bolobaau

bolobaau has written 89 posts for The Portland Radicle

May Days: A Worldwide Reportback

  May Day is a celebration of working class struggle observed worldwide. It’s also called International Worker’s Day. The holiday began in the United States, to commemorate the struggle for an eight-hour workday. On May 1, 1884, hundreds of thousands of workers marched nationwide to demand an eight-hour day. May Day also commemorates the lives … Continue reading

From Ferguson to Portland: Stop the Police Killing of Black and Poor People

On August 9, a white police officer in the St. Louis suburb of Ferguson, Missouri shot and killed an unarmed black teenager, Michael Brown. Accounts by police and witnesses differ as to how it happened. Ferguson police said that Officer Darren Wilson shot and killed Brown after Brown attacked him in his cruiser. Witnesses at the scene said that Brown was attacked by Wilson and had his hands up in surrender as he was shot. That day Brown’s dead and bleeding body lay on the concrete where he fell, uncovered for four hours, before it was removed. Continue reading

On Kiki

Preface A note before we start: I do not know Sergey Turzhanskiy, herein referred to as “Kiki,” which is how a lot of people know them. Because I have never met this person, and acknowledging this person will be in an extremely vulnerable position, I want to say that I am not addressing Kiki’s conviction … Continue reading

Towards an Anarchist Public Transit

by Polynya Our public transportation systems are on the verge of big change, but whose?  This spring Portland saw government transportation agencies, workers unions, riders advocates, and rival taxi companies all scrap and struggle for their stake in the game.  The stark realities of these fights were laid bare in February when Trimet General Manager … Continue reading

Right 2 Dream Too: A New Hope?

by Andrew Lee On October 3, Portland City Hall decided to postpone a vote on homeless rest area Right 2 Dream Too’s proposed move from Fourth and Burnside to the affluent Pearl District. At a public hearing, scores of R2DToo supporters as well as Pearl residents and business representatives contended in front of City Council. … Continue reading

From Sanford to the SHU: White Supremacy and Criminality in an Age of Mass Incarceration

by Andrew Lee SCENE 1: Sanford, Florida. February 26th, 2012. It’s raining as dusk falls in Sanford. Seventeen-year old Trayvon Martin is walking home from the convenience store through his father’s fiancee’s gated community. He’s talking to his girlfriend on his cell phone as he notices an SUV slowly following him. Inside is George Zimmerman, … Continue reading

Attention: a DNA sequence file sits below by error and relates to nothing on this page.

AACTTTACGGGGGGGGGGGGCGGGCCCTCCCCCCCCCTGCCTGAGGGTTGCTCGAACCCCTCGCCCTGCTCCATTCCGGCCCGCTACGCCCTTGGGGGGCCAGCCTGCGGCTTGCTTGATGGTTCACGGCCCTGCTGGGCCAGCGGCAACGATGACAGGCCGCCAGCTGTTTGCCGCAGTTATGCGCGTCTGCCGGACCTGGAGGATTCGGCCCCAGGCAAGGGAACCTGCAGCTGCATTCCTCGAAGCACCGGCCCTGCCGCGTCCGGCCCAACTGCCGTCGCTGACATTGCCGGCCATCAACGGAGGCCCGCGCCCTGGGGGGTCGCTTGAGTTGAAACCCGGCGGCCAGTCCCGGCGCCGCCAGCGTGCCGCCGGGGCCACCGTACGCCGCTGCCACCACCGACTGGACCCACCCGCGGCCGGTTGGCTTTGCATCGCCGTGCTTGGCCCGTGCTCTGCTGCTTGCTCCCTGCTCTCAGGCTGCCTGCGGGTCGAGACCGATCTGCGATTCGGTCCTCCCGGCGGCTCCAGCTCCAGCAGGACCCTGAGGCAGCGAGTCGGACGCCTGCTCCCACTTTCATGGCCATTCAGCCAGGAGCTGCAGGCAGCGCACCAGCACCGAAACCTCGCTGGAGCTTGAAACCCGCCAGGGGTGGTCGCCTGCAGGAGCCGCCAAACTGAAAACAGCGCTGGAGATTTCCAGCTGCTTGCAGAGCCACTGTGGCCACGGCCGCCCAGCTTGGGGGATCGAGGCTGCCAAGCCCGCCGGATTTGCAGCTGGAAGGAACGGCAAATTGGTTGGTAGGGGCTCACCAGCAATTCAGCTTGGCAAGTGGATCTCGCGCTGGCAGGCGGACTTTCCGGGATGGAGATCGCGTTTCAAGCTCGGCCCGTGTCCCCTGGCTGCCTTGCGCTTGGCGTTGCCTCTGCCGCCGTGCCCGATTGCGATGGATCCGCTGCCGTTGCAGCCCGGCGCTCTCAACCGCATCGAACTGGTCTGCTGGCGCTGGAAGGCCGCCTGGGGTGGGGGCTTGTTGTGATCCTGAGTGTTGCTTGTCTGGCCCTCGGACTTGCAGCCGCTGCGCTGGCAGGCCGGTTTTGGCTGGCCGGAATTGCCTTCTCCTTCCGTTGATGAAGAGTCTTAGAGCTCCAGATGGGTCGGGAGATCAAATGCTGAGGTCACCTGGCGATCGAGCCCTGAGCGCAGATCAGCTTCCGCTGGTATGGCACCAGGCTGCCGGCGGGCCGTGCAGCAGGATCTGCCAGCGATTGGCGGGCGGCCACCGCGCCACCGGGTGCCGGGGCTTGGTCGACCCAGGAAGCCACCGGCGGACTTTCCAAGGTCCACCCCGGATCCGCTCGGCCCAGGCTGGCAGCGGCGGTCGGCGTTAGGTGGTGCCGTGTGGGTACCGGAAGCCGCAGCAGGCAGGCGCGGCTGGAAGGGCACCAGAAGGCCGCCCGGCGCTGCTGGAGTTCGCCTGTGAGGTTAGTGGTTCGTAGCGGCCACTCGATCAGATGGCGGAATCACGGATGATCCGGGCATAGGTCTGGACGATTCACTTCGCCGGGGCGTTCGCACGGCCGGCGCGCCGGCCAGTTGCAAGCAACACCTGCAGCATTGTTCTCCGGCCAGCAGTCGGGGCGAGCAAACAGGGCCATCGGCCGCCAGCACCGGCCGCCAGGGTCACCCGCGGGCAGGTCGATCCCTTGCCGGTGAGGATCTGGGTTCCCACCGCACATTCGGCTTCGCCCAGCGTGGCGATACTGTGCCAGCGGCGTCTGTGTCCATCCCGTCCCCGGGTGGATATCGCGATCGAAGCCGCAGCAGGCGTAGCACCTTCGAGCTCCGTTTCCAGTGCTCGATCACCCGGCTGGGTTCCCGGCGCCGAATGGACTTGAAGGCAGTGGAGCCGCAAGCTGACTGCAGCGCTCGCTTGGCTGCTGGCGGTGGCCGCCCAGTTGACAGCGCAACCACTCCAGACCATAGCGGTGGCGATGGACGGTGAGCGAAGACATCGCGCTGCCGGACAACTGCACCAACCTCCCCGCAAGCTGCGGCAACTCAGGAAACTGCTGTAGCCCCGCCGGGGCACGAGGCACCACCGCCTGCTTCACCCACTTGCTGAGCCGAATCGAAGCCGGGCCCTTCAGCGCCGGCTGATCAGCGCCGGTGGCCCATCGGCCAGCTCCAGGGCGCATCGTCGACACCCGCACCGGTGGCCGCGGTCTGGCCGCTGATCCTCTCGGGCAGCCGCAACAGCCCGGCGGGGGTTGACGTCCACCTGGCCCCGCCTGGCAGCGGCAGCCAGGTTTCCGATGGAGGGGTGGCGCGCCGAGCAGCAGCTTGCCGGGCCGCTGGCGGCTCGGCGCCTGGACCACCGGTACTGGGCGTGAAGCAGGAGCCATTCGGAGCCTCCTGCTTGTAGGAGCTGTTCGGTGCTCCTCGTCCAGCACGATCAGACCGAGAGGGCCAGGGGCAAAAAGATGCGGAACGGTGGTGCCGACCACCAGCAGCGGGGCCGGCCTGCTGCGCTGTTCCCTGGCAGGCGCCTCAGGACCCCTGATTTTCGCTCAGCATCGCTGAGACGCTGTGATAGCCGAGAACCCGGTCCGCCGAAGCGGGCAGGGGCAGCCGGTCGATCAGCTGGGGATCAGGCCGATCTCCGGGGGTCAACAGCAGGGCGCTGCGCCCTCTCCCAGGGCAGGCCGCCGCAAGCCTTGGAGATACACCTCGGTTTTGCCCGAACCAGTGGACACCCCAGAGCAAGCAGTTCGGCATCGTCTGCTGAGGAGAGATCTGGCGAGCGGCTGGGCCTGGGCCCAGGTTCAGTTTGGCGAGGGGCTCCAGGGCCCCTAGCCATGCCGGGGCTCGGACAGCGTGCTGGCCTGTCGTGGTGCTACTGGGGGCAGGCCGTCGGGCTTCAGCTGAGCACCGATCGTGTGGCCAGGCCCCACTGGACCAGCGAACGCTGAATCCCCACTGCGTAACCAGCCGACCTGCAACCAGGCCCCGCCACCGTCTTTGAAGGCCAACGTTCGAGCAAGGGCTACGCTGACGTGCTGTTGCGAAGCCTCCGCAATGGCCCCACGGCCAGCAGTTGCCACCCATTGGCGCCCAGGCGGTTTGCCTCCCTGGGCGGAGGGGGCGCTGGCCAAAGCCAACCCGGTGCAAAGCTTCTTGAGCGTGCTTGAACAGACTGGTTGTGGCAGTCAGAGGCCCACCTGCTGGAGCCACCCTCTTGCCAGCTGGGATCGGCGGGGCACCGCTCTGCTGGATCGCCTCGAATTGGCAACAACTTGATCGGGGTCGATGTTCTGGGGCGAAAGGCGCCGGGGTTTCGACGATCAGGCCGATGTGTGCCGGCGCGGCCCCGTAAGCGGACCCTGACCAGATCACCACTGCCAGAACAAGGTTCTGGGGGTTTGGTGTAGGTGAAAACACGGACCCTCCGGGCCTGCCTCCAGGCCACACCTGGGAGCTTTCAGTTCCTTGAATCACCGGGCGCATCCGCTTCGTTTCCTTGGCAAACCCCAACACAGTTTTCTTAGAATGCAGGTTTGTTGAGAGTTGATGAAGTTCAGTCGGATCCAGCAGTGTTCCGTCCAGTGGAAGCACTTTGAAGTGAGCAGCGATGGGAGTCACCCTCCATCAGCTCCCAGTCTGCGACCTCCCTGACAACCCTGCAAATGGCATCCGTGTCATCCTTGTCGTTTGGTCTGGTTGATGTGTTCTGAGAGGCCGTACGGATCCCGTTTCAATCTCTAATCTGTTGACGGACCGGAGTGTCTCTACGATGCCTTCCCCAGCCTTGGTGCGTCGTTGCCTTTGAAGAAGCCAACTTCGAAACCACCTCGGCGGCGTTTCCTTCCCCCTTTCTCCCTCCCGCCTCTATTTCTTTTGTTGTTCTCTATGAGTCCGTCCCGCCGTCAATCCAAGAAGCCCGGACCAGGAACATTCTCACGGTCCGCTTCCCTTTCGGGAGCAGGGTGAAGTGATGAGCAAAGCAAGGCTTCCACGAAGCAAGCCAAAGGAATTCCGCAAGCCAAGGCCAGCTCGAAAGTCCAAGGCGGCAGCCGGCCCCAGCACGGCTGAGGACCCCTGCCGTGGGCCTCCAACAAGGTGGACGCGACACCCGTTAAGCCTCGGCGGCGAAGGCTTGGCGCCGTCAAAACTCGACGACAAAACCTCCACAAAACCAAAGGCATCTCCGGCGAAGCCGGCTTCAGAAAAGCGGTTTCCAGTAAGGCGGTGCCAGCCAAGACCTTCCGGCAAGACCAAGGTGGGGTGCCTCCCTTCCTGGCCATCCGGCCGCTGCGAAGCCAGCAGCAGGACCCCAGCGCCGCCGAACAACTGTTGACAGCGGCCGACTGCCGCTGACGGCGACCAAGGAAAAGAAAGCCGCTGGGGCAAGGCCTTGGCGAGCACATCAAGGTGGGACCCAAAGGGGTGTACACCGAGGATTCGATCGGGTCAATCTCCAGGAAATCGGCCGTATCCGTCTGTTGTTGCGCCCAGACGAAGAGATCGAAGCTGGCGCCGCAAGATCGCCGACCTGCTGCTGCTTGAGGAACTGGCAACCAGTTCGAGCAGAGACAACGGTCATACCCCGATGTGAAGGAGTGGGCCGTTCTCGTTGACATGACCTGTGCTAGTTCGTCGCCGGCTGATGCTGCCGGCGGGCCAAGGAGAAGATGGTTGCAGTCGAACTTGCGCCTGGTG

Hales, PBA, Pigs: Fuck the Poor

by Mike Klepfer On July 22, Mayor Charlie Hales announced that the long-standing houseless vigil in front of City Hall would be moved. The vigil, which began as a protest against the city’s camping ban, which is routinely used to target houseless people, has seen the most impoverished people in the city occupy the sidewalk … Continue reading

“Sometimes We Had a Brick” An Interview with former SHAC 7 prisoners Jake Conroy and Josh Harper

by Mike Klepfer Jake Conroy and Josh Harper are two former prisoners. Part of the animal rights campaign Stop Huntingdon Animal Cruelty (SHAC), the two were engaged in an international effort against the private animal experimentation laboratory Huntingdon Life Sciences (HLS), which drew activist ire after undercover video showed HLS workers abusing animals; punching beagle … Continue reading

Crimethinc’s Rolling Thunder: A Review

A look at issue 10 of Crimethinc’s “anarchist journal of dangerous living” by Mike Klepfer Like many anarchists roughly my age, I remember being captivated by the Seattle World Trade Organization protests in 1999. The short, confrontational period that followed at trade summits all over the world, when coupled with radical environmental actions by the … Continue reading

Dr. Marie Equi: A Portland Firebrand

Marie Equi was a lesbian, anarchist, feminist, abortion and birth control advocate and lifelong radical. by Matt Marie Equi was born in 1872 in New Bedford, Massachusetts. She dropped out of school at age 8 to work in the textile mills until age 13, briefly leaving the states for a few years to live in … Continue reading

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